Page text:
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Port Of Long Beach

January 12, 1993
Using California's ports as "cash cows" to prop up ailing municipal budgets at the risk of losing shipping business to Washington state may seem unwise as the column (Opinion, Jan. 3) by Ray Makela and James Fawcett suggests, but there's much more to it than that! The real issue is whether foreign shippers should receive favored treatment at the expense of local taxpayers and American workers. From a tax standpoint, our Port of Long Beach hardly pays its way, since much of the port property remains off property tax rolls.
August 1, 1991
The Long Beach Harbor Commission has adopted an ethics code in the wake of alleged conflicts of interest by former Commissioner George F. Talin Sr. Talin has denied any wrongdoing. The code, approved earlier this week by a 4-0 vote, prohibits commissioners and their families or employees from doing business directly or indirectly with the Port of Long Beach. Talin, whose six-year term as a commissioner ended this week, is being investigated for allegedly allowing his company, Talin Tire Inc.
March 26, 1997
Two Republican congressmen came to the aid of the embattled Port of Long Beach on Tuesday, saying the CIA and other federal agencies have assured them that China's state-owned shipping line would pose no danger if its operations are allowed to expand. China Ocean Shipping Co. (Cosco), a customer at the port since 1981, is expected to occupy a planned $200-million cargo terminal.
June 20, 2000 | Stephen Gregory
The Port of Long Beach handled a crush of import cargo in May that nearly matched the volume of inbound trade handled during last year's busiest shipping month, officials said. Port trade analyst Matt Plezia said the May cargo figures from the nation's second-busiest port underscore the continued attraction the humming U.S. consumer market exerts on Asian manufacturers. It's also a possible sign that U.S.
July 16, 1999 | Stephen Gregory
In a continuing sign of the trade imbalance between the U.S. and its foreign trade partners, the rate of inbound cargo at the Port of Long Beach grew in June while export rates fell, officials said. Imports at the nation's busiest foreign trade harbor were up 6% over last year, while outbound freight dropped by 4%. June's import volume of 194,410 20-foot cargo containers was just 11,230 units shy of the port's inbound level for May, which posted a 26% year-over-year increase.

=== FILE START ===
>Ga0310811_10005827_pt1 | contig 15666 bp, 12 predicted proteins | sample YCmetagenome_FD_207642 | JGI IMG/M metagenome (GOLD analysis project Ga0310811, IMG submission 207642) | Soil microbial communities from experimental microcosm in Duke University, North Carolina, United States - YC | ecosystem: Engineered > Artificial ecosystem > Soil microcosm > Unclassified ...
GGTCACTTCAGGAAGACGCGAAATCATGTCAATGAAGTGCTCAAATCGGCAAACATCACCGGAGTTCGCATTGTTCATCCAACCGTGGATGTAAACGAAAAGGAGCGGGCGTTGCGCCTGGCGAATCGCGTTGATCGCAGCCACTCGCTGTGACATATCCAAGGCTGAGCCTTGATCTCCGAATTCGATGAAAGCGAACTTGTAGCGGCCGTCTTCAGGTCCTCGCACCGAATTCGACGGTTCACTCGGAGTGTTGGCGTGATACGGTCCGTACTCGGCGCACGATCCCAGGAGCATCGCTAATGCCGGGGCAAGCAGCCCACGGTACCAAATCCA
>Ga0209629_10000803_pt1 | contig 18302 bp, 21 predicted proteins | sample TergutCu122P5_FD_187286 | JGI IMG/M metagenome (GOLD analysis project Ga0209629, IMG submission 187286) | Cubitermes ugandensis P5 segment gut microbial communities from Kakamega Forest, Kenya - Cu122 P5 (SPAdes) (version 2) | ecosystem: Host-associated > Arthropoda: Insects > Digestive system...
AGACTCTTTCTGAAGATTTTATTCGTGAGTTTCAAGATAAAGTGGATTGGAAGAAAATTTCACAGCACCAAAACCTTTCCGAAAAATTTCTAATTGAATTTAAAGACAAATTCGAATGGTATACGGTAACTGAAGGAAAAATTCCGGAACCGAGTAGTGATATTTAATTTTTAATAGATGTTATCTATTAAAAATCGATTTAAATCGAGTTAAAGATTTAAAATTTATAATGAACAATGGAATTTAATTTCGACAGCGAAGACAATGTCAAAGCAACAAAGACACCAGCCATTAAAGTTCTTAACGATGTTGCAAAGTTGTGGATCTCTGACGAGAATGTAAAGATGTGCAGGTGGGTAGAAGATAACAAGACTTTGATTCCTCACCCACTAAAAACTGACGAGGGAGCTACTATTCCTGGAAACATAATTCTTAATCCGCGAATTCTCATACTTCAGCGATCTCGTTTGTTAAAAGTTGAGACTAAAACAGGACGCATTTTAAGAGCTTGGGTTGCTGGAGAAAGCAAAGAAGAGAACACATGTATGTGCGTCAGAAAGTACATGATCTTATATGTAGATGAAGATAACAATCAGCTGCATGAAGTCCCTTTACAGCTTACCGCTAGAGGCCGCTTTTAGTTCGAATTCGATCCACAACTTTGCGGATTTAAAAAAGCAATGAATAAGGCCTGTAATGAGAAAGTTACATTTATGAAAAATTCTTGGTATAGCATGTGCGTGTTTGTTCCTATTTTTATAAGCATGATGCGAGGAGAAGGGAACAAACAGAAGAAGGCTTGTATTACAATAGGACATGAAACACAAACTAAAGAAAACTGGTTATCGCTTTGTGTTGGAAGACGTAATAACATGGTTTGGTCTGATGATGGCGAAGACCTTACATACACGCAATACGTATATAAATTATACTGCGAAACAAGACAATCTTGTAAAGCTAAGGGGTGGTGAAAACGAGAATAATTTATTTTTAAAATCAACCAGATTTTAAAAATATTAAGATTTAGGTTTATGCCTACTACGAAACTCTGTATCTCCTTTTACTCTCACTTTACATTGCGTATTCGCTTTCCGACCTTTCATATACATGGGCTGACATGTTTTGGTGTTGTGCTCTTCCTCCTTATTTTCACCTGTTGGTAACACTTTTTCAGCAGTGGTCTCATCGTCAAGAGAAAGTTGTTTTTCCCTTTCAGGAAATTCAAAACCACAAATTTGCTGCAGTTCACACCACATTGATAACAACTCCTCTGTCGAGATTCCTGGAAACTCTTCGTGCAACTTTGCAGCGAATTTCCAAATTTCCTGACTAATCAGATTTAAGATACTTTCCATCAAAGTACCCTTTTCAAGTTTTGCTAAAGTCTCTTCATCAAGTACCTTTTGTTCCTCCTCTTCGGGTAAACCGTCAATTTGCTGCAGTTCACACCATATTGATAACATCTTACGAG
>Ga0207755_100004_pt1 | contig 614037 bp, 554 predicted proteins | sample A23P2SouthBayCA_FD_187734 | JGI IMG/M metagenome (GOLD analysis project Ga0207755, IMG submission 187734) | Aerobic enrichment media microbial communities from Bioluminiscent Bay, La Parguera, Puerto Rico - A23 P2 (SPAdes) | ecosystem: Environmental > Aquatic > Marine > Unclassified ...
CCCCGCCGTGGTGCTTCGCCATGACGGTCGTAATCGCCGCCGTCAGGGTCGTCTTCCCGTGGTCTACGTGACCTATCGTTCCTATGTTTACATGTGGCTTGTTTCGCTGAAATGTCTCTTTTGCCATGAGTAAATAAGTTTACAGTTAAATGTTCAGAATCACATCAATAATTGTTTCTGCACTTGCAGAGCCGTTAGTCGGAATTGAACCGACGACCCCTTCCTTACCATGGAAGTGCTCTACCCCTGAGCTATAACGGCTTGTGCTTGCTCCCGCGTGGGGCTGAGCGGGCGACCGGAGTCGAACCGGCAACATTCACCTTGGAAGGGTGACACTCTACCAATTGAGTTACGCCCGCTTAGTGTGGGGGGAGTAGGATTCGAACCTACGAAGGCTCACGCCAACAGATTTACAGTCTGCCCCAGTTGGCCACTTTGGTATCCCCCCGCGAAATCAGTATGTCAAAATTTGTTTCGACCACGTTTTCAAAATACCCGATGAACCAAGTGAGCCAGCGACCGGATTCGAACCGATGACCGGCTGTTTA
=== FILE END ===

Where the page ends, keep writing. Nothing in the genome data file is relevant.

April 17, 2001 | Bloomberg News
Imports through the ports of Los Angeles and Long Beach, the two largest U.S. seaports, rose in March, compared with the same period a year earlier. Shipments arriving at No. 1 Port of Los Angeles rose 14% above year-ago volume, to 207,000 20-foot-long containers. Imports through the Port of Long Beach increased 9.6% last month, to 196,000 containers, from 178,000 in March 2000.
For the first time in nearly five years, the Port of Los Angeles beat the Port of Long Beach, considered the nation's busiest foreign-trade harbor, in monthly cargo volume, port officials said Thursday. In January, the Port of Los Angeles handled more than 358,000 20-foot cargo containers, while neighboring Long Beach moved just over 339,000, despite taking in record imports. Long Beach reported its January figures Thursday, while Los Angeles released its numbers last week.
April 27, 2000
The Port of Los Angeles on Wednesday joined the Port of Long Beach in a $750,000 study of the marine environment in the nation's largest harbor complex. The decision by the Los Angeles Board of Harbor Commissioners to join the study and pay $390,000 of its cost clears the way for another in a series of biological assessments and inventories of marine life that have been undertaken since 1970.
November 23, 2010 | By Stephen Ceasar, Los Angeles Times
For 42 years, the Gerald Desmond Bridge has straddled the waters of Long Beach's Back Channel, the primary link between Terminal Island cargo facilities and the city and freeways. But the decades have taken their toll. The ships that now frequent the nation's second-busiest seaport are so big that many cannot fit under the bridge. Port officials estimate that the bridge carries 15% of the nation's cargo that moves by sea and truck, yet the traffic lanes are often jammed and any accident sends vehicles into adjacent neighborhoods.
In an indication that fallout from Asia's economic turmoil continues to jostle the U.S. and local economies, the nation's busiest ports at Long Beach and Los Angeles reported Thursday that overall export volume in August was down at least 4% over a year ago. At the Port of Long Beach, which handles more cargo than any other U.S. harbor, the drop was even more pronounced at 11.5%. And August also marked the port's fifth straight month of decline in export volume.
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